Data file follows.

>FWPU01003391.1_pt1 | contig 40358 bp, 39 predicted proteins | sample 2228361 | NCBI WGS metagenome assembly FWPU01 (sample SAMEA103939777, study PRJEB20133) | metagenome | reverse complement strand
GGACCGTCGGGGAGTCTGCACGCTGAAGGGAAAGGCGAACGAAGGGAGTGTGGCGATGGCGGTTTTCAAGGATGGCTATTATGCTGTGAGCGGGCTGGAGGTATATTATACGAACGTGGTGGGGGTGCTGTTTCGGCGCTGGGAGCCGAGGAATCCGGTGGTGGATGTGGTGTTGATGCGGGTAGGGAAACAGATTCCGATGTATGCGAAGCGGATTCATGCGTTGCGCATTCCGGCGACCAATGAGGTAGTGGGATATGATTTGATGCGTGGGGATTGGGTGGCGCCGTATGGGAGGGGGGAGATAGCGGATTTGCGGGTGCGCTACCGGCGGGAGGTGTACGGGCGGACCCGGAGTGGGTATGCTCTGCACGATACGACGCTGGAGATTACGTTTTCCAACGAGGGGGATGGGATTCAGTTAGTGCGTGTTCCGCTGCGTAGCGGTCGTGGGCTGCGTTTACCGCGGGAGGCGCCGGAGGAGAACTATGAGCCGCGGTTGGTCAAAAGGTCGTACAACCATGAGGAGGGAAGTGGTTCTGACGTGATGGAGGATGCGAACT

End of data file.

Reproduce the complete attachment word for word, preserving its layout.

>FWPU01003391.1_pt1 | contig 40358 bp, 39 predicted proteins | sample 2228361 | NCBI WGS metagenome assembly FWPU01 (sample SAMEA103939777, study PRJEB20133) | metagenome | reverse complement strand
GGACCGTCGGGGAGTCTGCACGCTGAAGGGAAAGGCGAACGAAGGGAGTGTGGCGATGGCGGTTTTCAAGGATGGCTATTATGCTGTGAGCGGGCTGGAGGTATATTATACGAACGTGGTGGGGGTGCTGTTTCGGCGCTGGGAGCCGAGGAATCCGGTGGTGGATGTGGTGTTGATGCGGGTAGGGAAACAGATTCCGATGTATGCGAAGCGGATTCATGCGTTGCGCATTCCGGCGACCAATGAGGTAGTGGGATATGATTTGATGCGTGGGGATTGGGTGGCGCCGTATGGGAGGGGGGAGATAGCGGATTTGCGGGTGCGCTACCGGCGGGAGGTGTACGGGCGGACCCGGAGTGGGTATGCTCTGCACGATACGACGCTGGAGATTACGTTTTCCAACGAGGGGGATGGGATTCAGTTAGTGCGTGTTCCGCTGCGTAGCGGTCGTGGGCTGCGTTTACCGCGGGAGGCGCCGGAGGAGAACTATGAGCCGCGGTTGGTCAAAAGGTCGTACAACCATGAGGAGGGAAGTGGTTCTGACGTGATGGAGGATGCGAACT